Wednesday, June 4, 2014

The Skeptical Martial Artist: An Introduction to Logical Fallicies

    The Japanese suffix of "-jutsu", as in kenjutsu, or jujutsu, as it is usually applied to martial arts has a couple of interesting translations.  In some books I've seen it translated as "art", in others; "techniques", and a couple I've seen it translated as "sciences".  Science could be the best way to translate it because martial arts should basically work like the scientific method.  A technique should be tried, evaluated and reviewed, and then re-tried.  As such, the martial arts should be filled with logic.  However, many times cultural biases, ignorance of application,  and ego get in the way of logical progression.  There are arguments presented that are not logical or even really reasonable in their nature.  What follows is a couple of logical fallacies that are frequently present in martial arts.  For logicians out there, these are really what are called informal fallacies as the argument may or may not be true... but not because of the reason presented.  The logical fallacies I'm going to talk about today are a group that are called Irrelevant Appeals.  There are other appeals, but I'm going to talk about those most applicable to martial arts and artists.

Appeal to Antiquity/Tradition

This is when something is done in a martial art because it was they way it was done in the old days, or because it is tradition.  This doesn't mean that there is anything inherently better about that way of doing it.  In fact, many modern applications may be better, because of the increased knowledge of anatomy and psychology that we have today.  The idea of these arguments are that these older ways are better simply because they are older.  They traditional way may very well be better, but not due to the simple fact that they are the older way of doing it.  There could also be a cultural reason why we do things in the arts, just not a martial reason why we do them.  And if part of your experience in martial arts is the cultural exchange, then by all means continue.  Not to pick on the Chinese arts, but the Confucianism that was ever present says that the way of the ancestors is better, and you should do it that way.  This may lead to some of the appeals to antiquity.

Bruce Lee: Evidence based Martial Artist?
Appeal to Novelty

    This is the opposite of the Appeal to Antiquity.  The argument is that because it is new it is, by definition, better.  As martial artists we see this in people trying to convince you that a martial art is better because it isn't bogged down by tradition.  This may be an appeal to some people, but it is not an argument that it is a better, or more effective martial art. Sometimes it manifests as the martial art that combines all the other arts into some new form.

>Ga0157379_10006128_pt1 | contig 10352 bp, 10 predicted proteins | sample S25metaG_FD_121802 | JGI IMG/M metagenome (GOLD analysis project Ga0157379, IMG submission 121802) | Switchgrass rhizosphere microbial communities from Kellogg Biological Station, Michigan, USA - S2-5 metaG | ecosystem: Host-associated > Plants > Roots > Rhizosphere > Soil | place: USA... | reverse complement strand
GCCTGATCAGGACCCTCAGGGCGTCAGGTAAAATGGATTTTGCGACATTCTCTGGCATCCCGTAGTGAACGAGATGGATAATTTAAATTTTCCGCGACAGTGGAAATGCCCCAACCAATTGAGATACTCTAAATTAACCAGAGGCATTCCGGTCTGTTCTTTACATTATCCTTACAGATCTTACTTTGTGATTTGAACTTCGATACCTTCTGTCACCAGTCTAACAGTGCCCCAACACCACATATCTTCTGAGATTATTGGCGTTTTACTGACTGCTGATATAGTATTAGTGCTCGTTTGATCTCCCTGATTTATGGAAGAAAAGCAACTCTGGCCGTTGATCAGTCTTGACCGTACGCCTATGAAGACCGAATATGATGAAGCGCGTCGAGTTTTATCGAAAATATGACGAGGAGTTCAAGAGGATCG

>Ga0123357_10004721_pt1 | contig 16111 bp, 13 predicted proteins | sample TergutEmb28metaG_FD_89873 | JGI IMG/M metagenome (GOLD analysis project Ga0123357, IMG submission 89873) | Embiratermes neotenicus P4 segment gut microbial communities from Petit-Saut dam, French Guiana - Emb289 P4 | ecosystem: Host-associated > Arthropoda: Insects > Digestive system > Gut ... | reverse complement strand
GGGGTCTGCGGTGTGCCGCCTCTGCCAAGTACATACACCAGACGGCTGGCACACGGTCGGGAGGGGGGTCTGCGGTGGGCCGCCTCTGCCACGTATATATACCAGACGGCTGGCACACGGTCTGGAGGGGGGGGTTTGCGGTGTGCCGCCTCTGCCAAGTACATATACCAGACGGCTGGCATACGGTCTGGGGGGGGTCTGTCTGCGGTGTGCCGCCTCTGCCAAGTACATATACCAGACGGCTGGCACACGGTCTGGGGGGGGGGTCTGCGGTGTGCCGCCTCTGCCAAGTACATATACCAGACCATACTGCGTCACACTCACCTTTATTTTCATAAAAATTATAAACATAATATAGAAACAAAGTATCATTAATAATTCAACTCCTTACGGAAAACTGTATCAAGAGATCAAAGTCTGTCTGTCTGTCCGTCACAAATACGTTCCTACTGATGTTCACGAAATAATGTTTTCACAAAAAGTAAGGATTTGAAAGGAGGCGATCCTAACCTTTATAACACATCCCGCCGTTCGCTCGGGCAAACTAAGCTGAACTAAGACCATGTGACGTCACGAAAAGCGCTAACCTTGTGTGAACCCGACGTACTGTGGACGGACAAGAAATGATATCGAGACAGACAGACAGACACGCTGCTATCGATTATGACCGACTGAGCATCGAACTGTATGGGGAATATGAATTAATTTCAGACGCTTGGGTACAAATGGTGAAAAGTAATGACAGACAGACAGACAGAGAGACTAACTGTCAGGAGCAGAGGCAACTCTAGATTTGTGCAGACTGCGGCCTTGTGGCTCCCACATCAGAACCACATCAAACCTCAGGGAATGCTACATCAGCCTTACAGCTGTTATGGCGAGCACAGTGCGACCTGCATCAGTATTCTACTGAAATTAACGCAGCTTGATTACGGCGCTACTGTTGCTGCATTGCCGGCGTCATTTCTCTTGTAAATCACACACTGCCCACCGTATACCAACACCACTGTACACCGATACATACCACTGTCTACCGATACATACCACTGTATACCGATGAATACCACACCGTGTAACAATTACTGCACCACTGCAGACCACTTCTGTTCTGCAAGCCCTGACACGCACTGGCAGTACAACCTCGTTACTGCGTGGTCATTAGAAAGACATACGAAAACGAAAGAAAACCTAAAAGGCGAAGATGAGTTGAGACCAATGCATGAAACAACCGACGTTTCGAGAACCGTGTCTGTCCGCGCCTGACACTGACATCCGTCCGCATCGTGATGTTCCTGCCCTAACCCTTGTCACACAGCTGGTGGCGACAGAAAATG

Appeal to Authority

    This is one of the most common appeals.  Well...Funikoshi said this, so it must be true.  In many cases there is a reason these authorities on their subjects are the authority.  And it can be a true argument.  However, simply because an authority figure said it, does not make it true.  Although great masters of martial arts, they were (and are) human and therefore fallible. 

Appeal to Popularity

    The appeal to popularity goes something like this..."The most popular martial art in the world is Taekwondo, so it has to be the best right.  Otherwise, why would all those people do it."  Just picking on Taekwondo, no offense meant.  Simply having a large number of people do something does not make it sound evidence.  Many Southern Americans believed in economics of Slavery.  That doesn't make slavery the best economic system.


    First ask questions about why you're doing some of the things you're doing.  Questions are always good, if their asked in the right format.  Don't just blurt out challenging questions to your instructor while he's in the middle of a technique.  But when you do ask your question, be wary of answers that have logical fallacies in them.  You could be doing some things for completely different reasons that what you initially thought.

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